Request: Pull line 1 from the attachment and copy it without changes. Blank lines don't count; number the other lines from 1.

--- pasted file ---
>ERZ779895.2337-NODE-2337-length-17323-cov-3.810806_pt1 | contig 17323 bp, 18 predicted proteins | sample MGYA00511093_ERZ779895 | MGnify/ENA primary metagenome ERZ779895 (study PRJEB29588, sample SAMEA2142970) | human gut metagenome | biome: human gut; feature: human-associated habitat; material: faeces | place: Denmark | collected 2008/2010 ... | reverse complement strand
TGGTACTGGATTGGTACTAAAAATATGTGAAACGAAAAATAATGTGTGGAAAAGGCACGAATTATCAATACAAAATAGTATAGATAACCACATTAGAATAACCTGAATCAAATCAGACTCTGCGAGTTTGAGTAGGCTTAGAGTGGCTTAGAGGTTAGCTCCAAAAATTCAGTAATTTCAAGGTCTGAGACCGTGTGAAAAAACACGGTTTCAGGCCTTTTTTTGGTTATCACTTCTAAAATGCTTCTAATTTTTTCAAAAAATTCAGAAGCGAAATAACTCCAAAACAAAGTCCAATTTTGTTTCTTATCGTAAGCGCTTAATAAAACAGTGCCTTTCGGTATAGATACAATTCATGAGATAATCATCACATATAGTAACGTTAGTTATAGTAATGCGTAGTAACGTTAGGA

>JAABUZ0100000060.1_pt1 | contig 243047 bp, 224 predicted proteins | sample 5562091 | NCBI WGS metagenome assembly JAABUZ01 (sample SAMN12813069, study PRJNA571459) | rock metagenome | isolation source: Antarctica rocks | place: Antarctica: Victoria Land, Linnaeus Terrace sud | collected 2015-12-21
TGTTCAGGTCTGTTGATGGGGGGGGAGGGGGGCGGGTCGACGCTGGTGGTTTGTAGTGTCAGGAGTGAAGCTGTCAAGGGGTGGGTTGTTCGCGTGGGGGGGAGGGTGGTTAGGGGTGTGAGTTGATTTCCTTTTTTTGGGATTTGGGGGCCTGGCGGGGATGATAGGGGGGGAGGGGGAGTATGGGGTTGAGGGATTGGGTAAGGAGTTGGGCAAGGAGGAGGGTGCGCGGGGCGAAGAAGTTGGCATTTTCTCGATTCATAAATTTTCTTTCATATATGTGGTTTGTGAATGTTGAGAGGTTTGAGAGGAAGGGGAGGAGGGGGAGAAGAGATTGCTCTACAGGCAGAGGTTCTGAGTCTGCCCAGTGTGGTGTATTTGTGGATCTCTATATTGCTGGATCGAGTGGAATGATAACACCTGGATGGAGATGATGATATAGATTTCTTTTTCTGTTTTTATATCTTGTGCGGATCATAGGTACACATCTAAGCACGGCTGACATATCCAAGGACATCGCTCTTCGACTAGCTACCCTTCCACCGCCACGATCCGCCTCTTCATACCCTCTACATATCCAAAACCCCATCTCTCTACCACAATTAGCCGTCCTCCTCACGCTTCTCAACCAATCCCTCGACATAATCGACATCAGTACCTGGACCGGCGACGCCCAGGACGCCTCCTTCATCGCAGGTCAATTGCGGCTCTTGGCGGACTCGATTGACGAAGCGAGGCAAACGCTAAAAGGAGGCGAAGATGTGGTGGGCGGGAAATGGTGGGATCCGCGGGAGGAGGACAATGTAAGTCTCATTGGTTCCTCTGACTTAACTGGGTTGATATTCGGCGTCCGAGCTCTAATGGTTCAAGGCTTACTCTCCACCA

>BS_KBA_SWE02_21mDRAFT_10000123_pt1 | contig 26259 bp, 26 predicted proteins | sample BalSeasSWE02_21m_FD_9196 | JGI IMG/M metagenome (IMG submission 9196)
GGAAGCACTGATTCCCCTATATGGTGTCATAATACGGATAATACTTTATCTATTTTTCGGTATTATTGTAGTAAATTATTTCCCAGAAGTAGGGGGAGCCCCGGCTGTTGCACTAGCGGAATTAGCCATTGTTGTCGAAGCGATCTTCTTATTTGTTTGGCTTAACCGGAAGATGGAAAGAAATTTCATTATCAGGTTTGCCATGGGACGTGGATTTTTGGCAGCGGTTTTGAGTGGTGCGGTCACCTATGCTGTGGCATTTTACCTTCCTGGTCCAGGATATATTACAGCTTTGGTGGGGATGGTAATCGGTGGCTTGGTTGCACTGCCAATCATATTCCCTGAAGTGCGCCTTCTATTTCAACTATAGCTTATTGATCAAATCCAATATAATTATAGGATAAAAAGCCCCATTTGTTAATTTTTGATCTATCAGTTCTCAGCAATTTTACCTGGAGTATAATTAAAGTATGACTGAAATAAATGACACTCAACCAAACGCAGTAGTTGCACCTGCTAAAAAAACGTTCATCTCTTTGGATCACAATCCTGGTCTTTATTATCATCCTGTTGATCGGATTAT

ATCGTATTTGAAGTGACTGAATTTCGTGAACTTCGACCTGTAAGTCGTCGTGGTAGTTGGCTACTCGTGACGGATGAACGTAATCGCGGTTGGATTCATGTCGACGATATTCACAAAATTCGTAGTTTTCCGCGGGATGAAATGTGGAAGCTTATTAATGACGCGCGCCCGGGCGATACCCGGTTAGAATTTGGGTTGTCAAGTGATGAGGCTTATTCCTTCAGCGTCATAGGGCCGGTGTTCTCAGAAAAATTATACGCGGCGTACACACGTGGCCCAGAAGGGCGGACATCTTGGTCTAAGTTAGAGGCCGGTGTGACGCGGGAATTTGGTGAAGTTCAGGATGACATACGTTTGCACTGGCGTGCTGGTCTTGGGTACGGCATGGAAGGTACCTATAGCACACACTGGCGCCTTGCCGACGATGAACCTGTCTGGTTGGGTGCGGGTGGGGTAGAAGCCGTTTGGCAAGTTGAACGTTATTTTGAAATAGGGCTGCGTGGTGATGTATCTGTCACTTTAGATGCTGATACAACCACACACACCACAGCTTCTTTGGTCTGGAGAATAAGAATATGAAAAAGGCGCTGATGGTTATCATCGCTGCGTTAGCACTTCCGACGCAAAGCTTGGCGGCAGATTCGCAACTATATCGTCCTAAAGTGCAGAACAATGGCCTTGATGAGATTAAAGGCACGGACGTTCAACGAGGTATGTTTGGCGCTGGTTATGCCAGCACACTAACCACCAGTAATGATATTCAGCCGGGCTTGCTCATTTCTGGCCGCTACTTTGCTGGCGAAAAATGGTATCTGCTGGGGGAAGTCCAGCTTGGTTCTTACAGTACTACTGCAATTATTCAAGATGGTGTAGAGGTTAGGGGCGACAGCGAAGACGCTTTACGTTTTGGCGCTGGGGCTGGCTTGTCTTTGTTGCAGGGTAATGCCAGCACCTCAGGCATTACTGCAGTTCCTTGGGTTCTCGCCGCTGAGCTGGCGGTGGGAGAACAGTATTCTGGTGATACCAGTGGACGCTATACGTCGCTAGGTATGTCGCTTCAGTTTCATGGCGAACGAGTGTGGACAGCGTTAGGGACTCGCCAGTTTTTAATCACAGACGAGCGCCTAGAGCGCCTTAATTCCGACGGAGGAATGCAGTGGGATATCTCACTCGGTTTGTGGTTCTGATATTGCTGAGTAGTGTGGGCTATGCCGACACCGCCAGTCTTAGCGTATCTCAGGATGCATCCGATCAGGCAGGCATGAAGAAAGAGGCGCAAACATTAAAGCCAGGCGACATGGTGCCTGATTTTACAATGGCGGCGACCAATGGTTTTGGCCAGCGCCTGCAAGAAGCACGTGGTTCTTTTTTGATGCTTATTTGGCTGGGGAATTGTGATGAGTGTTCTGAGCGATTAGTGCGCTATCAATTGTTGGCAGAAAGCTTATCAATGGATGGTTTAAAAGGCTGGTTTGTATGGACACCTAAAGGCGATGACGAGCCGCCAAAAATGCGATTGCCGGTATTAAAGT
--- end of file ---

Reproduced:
>ERZ779895.2337-NODE-2337-length-17323-cov-3.810806_pt1 | contig 17323 bp, 18 predicted proteins | sample MGYA00511093_ERZ779895 | MGnify/ENA primary metagenome ERZ779895 (study PRJEB29588, sample SAMEA2142970) | human gut metagenome | biome: human gut; feature: human-associated habitat; material: faeces | place: Denmark | collected 2008/2010 ... | reverse complement strand